Self-Directed Solo 401k Real Estate Purchase Methods
There are a number of methods that a self-directed 401k also known as a Solo 401k can purchase/invest in real estate. The typical 4 (four) methods are as follows with each having its own set of rules:
- All Cash Purchase
- Use of Non-Recourse Loan (debt financing)
- Via a LLC
- Tenants in Common
Method 1: All Cash Purchase Solely Using Solo 401k Funds
Just using solo 401k funds to invest in real estate is the most common method. Under the all cash method, the solo 401k ends up owning the property free and clear. This all cash purchase method is further discussed CLICK HERE.
Method 2: Solo 401k Plan Real-Estate Investment Using a Non-Recourse Loan (Debt Financing)
If debt financing is incorporated when investing solo 401k funds in real estate, the non-recourse loan can be obtained from banks and hard money lenders, but not from the solo 401k owner’s relatives that fall under the disqualified persons umbrella, or from any business owned by the solo 401k owner or her family members. Here is a list of disqualified persons.
The Solo 401k also must have enough liquid funds to make the ongoing non-recourse loan payments. For this reason, lenders typically only allow for a limited amount of leveraging.
Solo 401k Non-Recourse Loan Items to Consider
- The solo 401k owner may not guarantee a loan to the Solo 401k, as the regulations do not permit it.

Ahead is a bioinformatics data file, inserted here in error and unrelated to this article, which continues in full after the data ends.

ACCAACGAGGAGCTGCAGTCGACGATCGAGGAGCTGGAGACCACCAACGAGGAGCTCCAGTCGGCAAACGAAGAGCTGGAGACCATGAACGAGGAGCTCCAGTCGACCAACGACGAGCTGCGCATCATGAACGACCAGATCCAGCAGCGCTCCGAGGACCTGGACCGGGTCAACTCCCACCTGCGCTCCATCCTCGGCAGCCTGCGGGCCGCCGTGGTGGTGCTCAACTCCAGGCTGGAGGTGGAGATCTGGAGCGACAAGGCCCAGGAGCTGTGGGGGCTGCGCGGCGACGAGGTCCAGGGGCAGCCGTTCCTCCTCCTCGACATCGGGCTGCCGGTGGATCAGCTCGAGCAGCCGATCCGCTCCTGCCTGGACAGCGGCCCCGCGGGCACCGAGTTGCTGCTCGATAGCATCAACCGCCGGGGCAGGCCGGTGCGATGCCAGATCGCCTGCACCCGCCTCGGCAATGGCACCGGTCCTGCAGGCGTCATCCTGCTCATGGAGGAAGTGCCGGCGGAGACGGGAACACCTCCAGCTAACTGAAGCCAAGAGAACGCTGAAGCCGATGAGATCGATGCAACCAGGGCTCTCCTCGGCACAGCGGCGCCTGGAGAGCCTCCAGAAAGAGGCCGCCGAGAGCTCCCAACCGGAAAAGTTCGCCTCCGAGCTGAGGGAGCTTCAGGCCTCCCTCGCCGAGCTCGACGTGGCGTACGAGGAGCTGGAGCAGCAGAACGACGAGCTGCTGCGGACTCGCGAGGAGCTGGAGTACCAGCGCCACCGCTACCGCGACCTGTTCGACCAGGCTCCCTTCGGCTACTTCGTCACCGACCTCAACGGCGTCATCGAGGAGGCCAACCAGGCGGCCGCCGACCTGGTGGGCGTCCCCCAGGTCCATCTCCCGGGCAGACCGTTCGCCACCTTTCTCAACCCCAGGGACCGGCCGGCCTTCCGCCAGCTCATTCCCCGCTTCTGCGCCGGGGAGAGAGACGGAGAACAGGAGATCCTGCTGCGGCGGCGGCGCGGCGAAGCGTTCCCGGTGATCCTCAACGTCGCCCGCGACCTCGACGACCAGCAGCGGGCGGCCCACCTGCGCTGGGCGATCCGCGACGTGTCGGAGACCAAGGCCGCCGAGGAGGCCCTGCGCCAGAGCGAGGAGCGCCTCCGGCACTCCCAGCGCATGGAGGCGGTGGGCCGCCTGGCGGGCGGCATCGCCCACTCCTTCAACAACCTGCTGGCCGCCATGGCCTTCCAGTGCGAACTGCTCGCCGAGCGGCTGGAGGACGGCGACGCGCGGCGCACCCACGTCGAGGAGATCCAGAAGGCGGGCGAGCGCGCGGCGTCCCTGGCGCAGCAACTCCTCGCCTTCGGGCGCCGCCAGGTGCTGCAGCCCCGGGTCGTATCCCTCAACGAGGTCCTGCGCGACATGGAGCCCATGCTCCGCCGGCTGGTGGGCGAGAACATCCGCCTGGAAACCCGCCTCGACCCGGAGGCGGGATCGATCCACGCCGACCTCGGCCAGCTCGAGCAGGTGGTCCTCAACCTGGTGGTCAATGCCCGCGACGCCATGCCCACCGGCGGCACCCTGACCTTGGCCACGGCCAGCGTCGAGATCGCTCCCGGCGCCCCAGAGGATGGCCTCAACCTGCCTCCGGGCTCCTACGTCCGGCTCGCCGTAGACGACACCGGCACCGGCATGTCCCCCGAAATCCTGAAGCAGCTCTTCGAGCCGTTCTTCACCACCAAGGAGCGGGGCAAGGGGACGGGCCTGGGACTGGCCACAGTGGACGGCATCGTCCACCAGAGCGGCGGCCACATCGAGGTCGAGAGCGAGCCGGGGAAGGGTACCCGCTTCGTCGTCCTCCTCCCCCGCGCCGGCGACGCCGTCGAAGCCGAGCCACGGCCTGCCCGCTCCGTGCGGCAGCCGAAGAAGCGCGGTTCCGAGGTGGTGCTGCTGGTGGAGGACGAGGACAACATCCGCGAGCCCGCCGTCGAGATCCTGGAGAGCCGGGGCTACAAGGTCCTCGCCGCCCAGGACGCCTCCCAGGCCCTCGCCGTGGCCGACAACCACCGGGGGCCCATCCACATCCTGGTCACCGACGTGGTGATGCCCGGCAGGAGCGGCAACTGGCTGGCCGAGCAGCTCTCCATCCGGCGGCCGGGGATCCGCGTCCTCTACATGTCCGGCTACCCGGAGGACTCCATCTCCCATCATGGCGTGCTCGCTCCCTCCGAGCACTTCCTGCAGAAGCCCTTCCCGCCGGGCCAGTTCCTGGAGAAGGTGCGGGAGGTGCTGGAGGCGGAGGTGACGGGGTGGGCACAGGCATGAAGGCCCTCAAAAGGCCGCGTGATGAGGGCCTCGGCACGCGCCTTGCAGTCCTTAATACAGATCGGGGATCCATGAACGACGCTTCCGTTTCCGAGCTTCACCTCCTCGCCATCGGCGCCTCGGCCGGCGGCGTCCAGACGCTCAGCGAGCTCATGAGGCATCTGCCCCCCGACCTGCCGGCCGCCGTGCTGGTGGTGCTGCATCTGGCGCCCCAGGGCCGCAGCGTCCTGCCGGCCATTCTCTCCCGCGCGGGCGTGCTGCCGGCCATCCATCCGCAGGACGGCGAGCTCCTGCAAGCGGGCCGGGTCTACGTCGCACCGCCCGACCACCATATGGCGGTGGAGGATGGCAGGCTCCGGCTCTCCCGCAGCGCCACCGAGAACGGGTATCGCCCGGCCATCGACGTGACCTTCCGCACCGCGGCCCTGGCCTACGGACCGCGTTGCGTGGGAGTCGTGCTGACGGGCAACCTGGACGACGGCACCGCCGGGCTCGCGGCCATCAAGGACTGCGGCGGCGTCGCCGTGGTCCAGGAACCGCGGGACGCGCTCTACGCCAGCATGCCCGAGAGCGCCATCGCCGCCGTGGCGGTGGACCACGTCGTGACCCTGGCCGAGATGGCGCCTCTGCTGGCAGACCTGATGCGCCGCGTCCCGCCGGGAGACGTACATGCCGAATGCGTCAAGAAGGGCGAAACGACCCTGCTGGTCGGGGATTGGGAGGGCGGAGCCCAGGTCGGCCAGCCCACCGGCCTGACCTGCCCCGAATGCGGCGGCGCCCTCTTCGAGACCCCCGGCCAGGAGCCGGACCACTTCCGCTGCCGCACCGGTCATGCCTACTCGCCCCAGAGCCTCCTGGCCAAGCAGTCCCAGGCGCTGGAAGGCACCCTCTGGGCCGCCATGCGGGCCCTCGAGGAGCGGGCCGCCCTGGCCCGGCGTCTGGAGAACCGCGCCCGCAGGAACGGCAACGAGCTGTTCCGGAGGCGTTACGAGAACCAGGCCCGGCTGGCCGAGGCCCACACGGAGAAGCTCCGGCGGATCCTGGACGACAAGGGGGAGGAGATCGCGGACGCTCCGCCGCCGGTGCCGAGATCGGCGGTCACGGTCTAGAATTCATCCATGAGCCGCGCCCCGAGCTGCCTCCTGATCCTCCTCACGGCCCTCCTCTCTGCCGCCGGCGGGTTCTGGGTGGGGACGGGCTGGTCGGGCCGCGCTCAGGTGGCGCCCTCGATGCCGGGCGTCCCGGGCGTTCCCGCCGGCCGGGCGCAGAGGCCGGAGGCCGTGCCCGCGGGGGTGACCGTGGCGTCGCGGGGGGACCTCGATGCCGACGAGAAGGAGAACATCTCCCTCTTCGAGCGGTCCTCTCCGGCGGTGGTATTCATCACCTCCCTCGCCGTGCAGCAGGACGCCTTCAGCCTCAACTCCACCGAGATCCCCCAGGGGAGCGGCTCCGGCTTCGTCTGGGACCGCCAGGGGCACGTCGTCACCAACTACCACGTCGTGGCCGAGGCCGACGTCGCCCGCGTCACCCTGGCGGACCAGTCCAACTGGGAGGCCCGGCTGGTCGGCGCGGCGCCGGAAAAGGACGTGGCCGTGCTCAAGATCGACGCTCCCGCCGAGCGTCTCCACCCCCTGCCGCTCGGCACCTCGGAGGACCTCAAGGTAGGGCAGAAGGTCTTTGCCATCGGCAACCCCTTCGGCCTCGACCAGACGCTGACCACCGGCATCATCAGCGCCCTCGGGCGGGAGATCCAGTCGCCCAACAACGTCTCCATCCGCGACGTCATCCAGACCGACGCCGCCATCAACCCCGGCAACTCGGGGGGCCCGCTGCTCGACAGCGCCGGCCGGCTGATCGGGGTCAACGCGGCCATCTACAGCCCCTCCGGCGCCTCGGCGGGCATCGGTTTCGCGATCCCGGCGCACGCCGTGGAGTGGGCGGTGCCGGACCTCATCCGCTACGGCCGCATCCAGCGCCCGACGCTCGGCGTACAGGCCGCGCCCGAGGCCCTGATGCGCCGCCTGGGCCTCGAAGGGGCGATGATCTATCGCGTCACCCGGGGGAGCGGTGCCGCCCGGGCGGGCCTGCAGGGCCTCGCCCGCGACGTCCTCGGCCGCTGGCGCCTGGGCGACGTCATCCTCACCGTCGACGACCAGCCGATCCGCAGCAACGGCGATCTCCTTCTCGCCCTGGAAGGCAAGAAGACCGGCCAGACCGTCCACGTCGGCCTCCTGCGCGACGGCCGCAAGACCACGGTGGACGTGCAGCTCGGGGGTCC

- The loan to the solo 401k must be a non-recourse. This means the solo 401k owner cannot be held personally liable for the repayment of the loan.
- The lender cannot take recourse against any other assets of the Solo 401k, only the property purchased with the borrowed funds. It is for this reason that most lenders will only process loans for certain property types, and a 65% to 70% maximum loan-to-value (LTV).
- Since the non-recourse loan is to the solo 401k plan, the solo 401k plan still takes title to the property. Here is an example of how title is taken: Chad Lane, Trustee of Rayders Rock Trust
Making the Non-Recourse Loan Payments
Because the non-recourse loan was made to the solo 401k plan, the loan must be paid by the solo 401k plan. Therefore, make sure to plan accordingly so that the solo 401k does not run into liquidity issues. Remember that solo 401k funds must also be used to cover ongoing property expenses such as the following:
- property taxes
- miscellaneous expenses such as HOA dues and repairs
To learn more about the solo 401k non-recourse loan rules, VISIT HERE.
Method 3: Placing Solo 401k Plan Real-Estate Investment Using a Single Member LLC
While solo 401k real estate investments are typically made directly through the solo 401k plan, some investors will create an LLC for placing real estate investments. This solo 401k LLC investment method is further discussed CLICK HERE.
Method 4: Co-Investing Solo 401k Funds Through a Tenants in Common Transaction
Another creative way to invest solo 401k funds is to partner with another investor or the solo 401k owner via a tenants in common (TIC) investment. This solo 401k investment method is further discussed CLICK HERE.